Fire Dragons, hence the name, glow like lit candles or lava and breathe hot flames like the sun. They are immune or resistant to heat and they have sharp talons.

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Fire (European) dragons are the most common type of dragon drawn. They are typically shown fighting knights or kidnapping maidens. They are fairly greedy and have large hoards. are legendary creatures in folklore and mythology among the overlapping cultures of Europe.[1]

In the modern period, the European dragon is typically depicted as a large, fire-breathing, scaly, horned, lizard-like creature; the creature also has leathery, bat-like wings, four legs, and a long, muscular prehensile tail. Some depictions show dragons with feathered wings, crests, ear frills, fiery manes, ivory spikes running down its spine, and various exotic decorations. Others have no legs or multiple heads.

In folktales, dragon's blood often contains magical properties, keeping them alive for longer or gives them magical power. For example, in the opera Siegfried, dragon's blood allows Siegfried to understand the language of the Forest Bird. The typical dragon protects a cavern or castle filled with gold and treasure, an evil one is often associated with a great hero who tries to slay it, and a good one is said to give wise advice.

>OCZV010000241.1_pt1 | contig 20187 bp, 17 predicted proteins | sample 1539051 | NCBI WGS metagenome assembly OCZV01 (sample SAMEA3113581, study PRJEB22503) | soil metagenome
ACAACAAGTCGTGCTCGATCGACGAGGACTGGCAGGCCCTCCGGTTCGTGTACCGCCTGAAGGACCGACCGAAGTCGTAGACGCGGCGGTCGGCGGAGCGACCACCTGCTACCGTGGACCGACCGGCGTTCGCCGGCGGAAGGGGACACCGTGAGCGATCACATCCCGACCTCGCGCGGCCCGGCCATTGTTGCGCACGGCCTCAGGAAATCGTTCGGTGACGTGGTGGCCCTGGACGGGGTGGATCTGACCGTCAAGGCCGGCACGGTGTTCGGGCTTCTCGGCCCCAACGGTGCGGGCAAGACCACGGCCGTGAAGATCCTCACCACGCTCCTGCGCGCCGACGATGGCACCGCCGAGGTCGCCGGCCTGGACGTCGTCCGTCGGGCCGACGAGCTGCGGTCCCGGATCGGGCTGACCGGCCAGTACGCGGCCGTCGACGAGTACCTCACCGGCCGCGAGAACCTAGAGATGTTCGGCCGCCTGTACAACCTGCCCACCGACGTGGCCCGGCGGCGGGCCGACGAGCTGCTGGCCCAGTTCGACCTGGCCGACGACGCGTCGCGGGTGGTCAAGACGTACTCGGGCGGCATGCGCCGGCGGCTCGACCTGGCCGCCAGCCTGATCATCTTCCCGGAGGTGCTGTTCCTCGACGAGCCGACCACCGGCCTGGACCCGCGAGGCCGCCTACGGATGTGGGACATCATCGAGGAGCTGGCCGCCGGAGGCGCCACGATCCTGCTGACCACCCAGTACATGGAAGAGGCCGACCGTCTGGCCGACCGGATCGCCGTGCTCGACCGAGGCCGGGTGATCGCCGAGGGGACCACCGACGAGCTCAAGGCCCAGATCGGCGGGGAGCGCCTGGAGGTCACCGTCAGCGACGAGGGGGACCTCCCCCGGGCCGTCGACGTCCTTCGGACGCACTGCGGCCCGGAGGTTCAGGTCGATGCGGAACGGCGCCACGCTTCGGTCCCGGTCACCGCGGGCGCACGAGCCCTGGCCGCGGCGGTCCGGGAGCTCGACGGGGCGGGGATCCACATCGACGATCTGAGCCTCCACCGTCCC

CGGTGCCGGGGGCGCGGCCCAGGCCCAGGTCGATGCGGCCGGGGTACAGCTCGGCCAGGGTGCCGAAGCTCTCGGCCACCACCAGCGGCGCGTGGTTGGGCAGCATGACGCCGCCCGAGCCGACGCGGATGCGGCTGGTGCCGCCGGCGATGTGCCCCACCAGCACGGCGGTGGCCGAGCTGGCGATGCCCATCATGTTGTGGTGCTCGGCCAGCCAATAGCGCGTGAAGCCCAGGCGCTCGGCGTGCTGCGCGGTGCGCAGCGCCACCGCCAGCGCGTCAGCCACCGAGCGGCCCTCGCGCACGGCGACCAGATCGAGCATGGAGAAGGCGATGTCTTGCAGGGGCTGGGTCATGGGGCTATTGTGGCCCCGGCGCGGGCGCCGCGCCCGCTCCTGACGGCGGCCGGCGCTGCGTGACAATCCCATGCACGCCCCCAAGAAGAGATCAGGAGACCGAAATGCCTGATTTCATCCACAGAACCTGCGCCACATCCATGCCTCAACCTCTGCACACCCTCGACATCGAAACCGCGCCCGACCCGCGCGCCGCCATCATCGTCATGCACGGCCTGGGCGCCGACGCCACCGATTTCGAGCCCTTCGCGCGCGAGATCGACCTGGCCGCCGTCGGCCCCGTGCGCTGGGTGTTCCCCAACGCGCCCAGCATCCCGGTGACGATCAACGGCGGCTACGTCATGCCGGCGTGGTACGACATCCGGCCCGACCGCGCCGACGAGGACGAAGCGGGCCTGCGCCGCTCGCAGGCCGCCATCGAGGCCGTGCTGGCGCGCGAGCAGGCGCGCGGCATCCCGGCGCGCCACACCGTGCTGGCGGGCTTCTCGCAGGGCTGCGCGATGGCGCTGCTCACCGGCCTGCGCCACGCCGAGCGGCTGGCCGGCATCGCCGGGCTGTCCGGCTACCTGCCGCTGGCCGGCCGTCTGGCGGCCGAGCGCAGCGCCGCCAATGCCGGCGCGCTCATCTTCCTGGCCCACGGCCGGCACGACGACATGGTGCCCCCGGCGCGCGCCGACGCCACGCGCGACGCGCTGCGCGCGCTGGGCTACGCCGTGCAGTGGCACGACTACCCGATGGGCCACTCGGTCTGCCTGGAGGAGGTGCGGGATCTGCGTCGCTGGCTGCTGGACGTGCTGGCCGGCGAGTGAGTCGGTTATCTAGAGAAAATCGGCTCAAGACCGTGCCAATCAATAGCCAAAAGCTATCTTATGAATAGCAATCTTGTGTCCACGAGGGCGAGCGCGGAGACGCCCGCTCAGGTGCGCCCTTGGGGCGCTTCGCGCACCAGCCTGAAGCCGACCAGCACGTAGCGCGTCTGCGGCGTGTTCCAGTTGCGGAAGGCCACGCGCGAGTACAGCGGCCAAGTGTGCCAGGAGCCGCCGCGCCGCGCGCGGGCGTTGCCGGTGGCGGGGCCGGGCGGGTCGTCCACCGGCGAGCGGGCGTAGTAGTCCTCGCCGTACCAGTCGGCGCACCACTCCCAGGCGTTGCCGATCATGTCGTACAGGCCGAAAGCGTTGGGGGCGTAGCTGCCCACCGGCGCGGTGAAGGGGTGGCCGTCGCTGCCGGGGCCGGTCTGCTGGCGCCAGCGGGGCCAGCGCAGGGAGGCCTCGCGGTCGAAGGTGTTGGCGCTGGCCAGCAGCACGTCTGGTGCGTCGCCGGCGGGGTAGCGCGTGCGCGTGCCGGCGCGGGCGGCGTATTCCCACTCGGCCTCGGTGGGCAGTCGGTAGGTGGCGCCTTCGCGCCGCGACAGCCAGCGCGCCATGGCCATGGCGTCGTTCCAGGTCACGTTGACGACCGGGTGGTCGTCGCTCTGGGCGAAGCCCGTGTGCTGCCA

Though a winged creature, the dragon is generally to be found in its underground lair, a cave that identifies it as an ancient creature of earth. Possibly, the dragons of European and Mid-Eastern mythology stem from the cult of snakes found in religions throughout the world.

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